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HOI: Mayowa, the ‘temporary’ Human of IBCoM

HOI: Mayowa, the ‘temporary’ Human of IBCoM

With the exchange destination announcement taking place yesterday, IBCoMagazine decided to give you an insight of what it is like to be an exchange student, from our very own (temporary) human of IBCoM.

Mayowa was born in the UK, raised in Ireland and with Nigerian roots, she seems to be the perfect match to our international environment – which she finds fascinating.

When asked why she chose to study here, at Erasmus University, Mayowa said: “I’ve always heard about the great quality of education in the Netherlands and I chose Erasmus University particularly because of the diversity of students and nationalities it was representing, which was very attractive to me.”

Unlike many of the exchange students following the IBCoM programme, Mayowa has a background in Information to Social Computing & Economics. “I’ve always had an underlying passion for media and communications” says Mayowa “and have always thought how I could also apply my economics skills to it.”

When it comes to the difference between the Dutch and Irish education systems, Mayowa says the Dutch one is definitely stricter. “The lectures and tutorials are way shorter in Ireland and usually take only around fifty minutes. The workload is also something I had to adjust to in the first term.”

What she likes about the difference between the systems however, is that tutorials here require student participation and engagement, which allows you to get a greater insight into someone else’s perspective. All in all, Mayowa says she does feel more at ease with the Irish system, but would prefer the Dutch one. “The workload and ongoing revision of study materials here really help me better prepare for exams. My time-management skills have also improved, which I am really happy about.”

When leaving for exchange, without any doubt, on has their own concerns and worries about how they are going to integrate in the chosen destination. On that note, I asked Mayowa what was her experience with regards to inclusivity in the Dutch society. “All in all, I believe the Dutch society can be defined as inclusive. However, sometimes I find myself receiving e-mails and announcements from the university in Dutch, which makes me feel like there’s still a division between the Dutch and International students.” Mayowa also finds it odd that certain associations and fraternities are welcoming only for Dutch students.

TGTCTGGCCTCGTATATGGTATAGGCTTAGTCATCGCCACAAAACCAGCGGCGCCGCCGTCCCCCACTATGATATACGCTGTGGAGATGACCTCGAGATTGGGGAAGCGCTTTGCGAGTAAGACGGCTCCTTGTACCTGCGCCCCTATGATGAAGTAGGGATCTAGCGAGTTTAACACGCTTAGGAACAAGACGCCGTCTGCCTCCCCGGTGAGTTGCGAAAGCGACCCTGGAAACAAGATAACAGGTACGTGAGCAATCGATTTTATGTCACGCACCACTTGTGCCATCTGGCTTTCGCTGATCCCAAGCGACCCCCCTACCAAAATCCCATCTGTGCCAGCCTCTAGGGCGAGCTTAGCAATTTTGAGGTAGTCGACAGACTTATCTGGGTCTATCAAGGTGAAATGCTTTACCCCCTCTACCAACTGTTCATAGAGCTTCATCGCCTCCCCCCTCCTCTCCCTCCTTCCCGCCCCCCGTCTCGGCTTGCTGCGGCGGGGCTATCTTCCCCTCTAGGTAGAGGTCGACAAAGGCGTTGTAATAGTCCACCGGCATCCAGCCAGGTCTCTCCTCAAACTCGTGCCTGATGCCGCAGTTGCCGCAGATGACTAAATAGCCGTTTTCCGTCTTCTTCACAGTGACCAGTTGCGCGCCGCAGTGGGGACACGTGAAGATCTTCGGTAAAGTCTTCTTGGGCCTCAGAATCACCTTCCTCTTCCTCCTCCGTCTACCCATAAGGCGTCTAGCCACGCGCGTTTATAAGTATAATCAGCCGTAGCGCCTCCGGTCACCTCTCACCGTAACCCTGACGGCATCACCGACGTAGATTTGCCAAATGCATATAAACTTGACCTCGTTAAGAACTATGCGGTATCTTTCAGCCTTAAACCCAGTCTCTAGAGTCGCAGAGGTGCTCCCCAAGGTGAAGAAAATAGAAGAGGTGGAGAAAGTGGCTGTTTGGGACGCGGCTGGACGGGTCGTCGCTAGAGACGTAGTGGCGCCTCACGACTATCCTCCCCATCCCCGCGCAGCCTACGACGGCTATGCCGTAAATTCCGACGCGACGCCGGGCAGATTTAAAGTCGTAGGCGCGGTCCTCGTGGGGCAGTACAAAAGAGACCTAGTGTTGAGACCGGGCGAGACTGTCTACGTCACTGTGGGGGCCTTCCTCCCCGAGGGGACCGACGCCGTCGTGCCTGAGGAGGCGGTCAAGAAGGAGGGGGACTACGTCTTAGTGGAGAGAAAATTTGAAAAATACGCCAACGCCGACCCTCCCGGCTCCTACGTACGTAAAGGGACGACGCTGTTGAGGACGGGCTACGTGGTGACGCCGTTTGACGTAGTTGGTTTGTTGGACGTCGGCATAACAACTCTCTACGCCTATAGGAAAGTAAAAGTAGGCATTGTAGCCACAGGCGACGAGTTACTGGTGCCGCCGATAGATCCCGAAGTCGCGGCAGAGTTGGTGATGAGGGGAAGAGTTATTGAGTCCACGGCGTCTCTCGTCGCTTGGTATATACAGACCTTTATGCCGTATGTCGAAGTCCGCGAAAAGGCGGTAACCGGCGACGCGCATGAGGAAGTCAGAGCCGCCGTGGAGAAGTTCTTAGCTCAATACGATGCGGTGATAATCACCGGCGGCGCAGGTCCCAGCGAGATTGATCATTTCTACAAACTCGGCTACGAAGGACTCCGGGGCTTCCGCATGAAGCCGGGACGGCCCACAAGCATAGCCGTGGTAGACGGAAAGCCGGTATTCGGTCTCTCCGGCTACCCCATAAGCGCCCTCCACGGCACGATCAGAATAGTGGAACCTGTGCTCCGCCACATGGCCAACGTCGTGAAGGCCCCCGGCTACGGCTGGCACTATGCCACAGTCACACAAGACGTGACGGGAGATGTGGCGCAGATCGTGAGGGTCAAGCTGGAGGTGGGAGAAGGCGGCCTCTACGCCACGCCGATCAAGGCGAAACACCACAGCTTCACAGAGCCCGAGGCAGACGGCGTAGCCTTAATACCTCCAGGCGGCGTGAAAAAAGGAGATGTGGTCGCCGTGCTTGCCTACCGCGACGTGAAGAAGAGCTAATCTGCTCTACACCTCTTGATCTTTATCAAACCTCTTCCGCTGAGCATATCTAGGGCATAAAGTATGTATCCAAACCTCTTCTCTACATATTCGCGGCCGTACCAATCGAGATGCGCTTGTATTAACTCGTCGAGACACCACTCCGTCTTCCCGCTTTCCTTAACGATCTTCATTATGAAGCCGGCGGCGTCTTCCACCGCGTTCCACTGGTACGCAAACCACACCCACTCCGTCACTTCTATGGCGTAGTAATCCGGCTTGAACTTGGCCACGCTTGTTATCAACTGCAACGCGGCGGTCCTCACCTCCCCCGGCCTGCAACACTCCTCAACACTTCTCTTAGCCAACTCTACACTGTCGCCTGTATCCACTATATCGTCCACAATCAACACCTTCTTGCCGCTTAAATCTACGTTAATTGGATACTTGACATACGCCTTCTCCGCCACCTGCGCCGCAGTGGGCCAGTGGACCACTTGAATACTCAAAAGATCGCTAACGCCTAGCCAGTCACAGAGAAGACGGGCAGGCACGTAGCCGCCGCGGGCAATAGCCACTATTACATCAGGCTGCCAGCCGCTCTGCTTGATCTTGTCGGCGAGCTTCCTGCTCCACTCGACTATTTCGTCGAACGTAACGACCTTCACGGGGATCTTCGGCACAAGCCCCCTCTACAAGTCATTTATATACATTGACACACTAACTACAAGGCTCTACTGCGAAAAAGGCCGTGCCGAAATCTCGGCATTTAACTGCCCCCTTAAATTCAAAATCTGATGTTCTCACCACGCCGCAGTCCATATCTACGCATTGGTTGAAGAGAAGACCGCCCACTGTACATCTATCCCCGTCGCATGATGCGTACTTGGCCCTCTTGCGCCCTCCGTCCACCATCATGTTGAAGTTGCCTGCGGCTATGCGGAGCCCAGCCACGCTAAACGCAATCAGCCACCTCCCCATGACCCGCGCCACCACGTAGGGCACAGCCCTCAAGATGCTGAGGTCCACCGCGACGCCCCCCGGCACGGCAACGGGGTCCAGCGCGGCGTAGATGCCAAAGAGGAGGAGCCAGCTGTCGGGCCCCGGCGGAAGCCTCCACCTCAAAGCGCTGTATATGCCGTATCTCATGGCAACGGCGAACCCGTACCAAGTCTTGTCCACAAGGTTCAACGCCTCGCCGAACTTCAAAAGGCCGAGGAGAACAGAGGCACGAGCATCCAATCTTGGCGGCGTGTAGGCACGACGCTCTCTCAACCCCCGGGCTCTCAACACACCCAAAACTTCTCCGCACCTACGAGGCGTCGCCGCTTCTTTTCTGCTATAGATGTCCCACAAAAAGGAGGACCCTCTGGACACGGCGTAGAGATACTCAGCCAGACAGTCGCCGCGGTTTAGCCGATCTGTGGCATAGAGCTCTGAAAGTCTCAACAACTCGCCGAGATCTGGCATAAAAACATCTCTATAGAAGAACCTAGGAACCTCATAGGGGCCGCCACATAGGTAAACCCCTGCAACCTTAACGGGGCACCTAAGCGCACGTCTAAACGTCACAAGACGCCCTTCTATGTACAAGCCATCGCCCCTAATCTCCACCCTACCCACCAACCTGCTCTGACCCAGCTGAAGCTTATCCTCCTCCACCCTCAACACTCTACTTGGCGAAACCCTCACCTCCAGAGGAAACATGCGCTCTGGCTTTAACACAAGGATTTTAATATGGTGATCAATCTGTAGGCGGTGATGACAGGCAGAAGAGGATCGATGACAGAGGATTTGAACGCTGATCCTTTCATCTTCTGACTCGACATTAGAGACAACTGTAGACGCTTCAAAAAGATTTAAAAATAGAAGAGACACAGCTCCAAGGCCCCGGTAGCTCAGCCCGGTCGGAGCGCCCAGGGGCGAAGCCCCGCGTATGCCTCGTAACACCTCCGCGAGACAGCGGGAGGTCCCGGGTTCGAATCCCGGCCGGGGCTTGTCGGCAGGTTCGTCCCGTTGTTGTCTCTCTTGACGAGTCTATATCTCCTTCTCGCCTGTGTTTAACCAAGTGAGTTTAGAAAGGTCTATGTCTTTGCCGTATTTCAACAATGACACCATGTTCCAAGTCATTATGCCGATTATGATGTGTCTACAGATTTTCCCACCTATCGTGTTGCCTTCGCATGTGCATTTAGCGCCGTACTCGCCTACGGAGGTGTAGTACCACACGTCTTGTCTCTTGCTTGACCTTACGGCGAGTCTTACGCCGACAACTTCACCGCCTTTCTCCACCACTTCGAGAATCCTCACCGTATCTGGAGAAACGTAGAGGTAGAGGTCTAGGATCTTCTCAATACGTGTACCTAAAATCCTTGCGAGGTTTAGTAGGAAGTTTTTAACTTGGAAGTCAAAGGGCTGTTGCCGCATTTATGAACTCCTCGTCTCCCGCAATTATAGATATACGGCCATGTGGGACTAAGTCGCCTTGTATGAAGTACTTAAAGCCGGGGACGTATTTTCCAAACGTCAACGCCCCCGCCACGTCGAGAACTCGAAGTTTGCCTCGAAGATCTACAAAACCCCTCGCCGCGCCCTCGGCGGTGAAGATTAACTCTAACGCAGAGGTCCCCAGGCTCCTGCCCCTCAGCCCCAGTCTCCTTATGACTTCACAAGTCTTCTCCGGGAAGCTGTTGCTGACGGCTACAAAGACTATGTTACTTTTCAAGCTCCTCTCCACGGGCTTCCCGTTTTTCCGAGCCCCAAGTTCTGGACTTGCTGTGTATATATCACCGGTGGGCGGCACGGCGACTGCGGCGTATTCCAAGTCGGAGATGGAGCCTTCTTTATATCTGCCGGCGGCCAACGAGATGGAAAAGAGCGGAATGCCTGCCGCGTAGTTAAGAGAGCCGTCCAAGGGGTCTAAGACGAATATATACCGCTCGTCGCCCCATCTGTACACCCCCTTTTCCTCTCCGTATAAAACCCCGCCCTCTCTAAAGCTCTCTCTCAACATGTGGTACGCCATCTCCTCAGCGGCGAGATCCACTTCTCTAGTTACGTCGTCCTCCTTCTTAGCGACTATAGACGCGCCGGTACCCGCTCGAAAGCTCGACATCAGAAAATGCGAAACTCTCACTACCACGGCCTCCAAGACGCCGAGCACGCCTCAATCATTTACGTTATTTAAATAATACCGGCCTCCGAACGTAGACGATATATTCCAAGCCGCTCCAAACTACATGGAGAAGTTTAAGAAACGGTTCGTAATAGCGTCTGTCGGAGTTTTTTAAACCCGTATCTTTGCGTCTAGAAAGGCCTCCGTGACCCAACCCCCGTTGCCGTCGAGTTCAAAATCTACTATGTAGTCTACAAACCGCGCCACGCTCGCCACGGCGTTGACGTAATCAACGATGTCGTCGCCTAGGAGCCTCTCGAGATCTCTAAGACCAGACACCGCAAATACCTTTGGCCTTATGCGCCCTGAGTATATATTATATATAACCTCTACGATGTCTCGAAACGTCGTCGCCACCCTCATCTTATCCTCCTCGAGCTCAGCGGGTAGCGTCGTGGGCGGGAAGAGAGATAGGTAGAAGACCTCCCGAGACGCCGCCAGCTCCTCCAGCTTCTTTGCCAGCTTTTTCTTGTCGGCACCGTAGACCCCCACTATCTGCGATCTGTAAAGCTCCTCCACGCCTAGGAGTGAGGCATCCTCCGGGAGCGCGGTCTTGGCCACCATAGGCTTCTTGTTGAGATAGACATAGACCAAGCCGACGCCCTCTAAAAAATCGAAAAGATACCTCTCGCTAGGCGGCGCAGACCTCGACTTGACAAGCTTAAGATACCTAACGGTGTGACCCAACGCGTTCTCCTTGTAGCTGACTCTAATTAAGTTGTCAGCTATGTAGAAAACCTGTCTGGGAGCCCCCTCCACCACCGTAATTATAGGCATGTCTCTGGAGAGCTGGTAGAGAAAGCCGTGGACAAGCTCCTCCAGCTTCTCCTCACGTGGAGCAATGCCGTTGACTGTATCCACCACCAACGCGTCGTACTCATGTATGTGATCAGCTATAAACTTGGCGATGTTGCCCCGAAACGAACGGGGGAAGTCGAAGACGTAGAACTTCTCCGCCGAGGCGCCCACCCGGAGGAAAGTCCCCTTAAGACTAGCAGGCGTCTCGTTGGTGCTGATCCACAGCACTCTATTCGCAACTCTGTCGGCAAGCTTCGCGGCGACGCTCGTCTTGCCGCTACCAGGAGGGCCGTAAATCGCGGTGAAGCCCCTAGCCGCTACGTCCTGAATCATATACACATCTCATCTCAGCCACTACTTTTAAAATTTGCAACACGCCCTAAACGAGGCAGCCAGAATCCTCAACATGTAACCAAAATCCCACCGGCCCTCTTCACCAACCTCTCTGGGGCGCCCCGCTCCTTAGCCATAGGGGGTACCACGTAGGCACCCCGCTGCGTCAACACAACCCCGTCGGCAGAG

However, she says she is almost 80% sure she wants to do her Master’s programme in the Netherlands. “I believe I’ve achieved more during my time her in terms of education and career wise, which is why I would like to come back.”

I was curious about what Mayowa thinks could be improved when it comes to welcoming exchange students at Erasmus University: “The thing which I liked less was that exchange students were in the same group with the first years IBCoM, which I find a bit odd. In terms of advice on how university functions, I think first years needed it more than exchange students, and such advice was a bit irrelevant to us.”

Overall, Mayowa seems very much enthusiastic about coming back to the Netherlands in the future, and is always glad to answer your questions if your exchange destination will end up to be Ireland.

Thank you Mayowa!

Author: Nicoleta
Editor: Ayesha
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